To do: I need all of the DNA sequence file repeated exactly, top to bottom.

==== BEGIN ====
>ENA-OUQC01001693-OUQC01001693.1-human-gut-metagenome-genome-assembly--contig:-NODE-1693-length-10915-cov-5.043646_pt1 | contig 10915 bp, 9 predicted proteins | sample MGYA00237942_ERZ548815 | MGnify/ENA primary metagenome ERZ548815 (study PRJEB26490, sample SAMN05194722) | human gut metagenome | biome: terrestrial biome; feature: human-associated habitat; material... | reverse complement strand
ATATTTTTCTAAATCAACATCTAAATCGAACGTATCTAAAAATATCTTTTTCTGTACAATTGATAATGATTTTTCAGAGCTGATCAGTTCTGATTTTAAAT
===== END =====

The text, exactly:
>ENA-OUQC01001693-OUQC01001693.1-human-gut-metagenome-genome-assembly--contig:-NODE-1693-length-10915-cov-5.043646_pt1 | contig 10915 bp, 9 predicted proteins | sample MGYA00237942_ERZ548815 | MGnify/ENA primary metagenome ERZ548815 (study PRJEB26490, sample SAMN05194722) | human gut metagenome | biome: terrestrial biome; feature: human-associated habitat; material... | reverse complement strand
ATATTTTTCTAAATCAACATCTAAATCGAACGTATCTAAAAATATCTTTTTCTGTACAATTGATAATGATTTTTCAGAGCTGATCAGTTCTGATTTTAAAT